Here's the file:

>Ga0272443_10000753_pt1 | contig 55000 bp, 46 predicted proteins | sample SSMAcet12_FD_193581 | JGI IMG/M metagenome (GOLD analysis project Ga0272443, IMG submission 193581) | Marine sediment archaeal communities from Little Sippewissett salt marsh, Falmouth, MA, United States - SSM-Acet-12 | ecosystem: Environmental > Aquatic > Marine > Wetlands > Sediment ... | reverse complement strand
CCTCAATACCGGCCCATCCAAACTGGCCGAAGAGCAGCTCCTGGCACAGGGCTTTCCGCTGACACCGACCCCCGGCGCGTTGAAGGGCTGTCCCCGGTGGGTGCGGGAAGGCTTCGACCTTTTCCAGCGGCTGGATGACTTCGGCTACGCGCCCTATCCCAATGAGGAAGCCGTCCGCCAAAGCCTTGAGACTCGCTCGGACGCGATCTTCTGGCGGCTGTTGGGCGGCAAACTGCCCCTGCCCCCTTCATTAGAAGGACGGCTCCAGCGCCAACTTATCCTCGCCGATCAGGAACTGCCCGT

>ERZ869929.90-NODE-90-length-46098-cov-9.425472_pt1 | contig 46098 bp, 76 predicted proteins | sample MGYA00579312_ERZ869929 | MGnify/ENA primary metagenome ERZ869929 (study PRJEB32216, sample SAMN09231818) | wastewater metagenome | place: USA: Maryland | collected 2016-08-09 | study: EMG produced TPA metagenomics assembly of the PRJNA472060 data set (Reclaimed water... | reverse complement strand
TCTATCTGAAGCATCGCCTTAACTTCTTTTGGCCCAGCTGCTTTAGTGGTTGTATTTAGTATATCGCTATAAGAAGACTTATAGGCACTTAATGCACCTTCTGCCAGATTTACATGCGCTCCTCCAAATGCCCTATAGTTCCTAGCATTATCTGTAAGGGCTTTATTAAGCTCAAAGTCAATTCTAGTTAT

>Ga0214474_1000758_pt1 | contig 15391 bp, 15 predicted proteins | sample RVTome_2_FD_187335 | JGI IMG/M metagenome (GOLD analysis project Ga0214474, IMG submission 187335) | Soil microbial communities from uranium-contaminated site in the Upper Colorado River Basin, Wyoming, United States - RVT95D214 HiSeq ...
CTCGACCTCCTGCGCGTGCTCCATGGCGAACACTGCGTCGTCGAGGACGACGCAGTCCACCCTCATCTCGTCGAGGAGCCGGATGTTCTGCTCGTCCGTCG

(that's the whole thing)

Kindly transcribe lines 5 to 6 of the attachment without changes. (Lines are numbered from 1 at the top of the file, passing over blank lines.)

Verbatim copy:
>Ga0214474_1000758_pt1 | contig 15391 bp, 15 predicted proteins | sample RVTome_2_FD_187335 | JGI IMG/M metagenome (GOLD analysis project Ga0214474, IMG submission 187335) | Soil microbial communities from uranium-contaminated site in the Upper Colorado River Basin, Wyoming, United States - RVT95D214 HiSeq ...
CTCGACCTCCTGCGCGTGCTCCATGGCGAACACTGCGTCGTCGAGGACGACGCAGTCCACCCTCATCTCGTCGAGGAGCCGGATGTTCTGCTCGTCCGTCG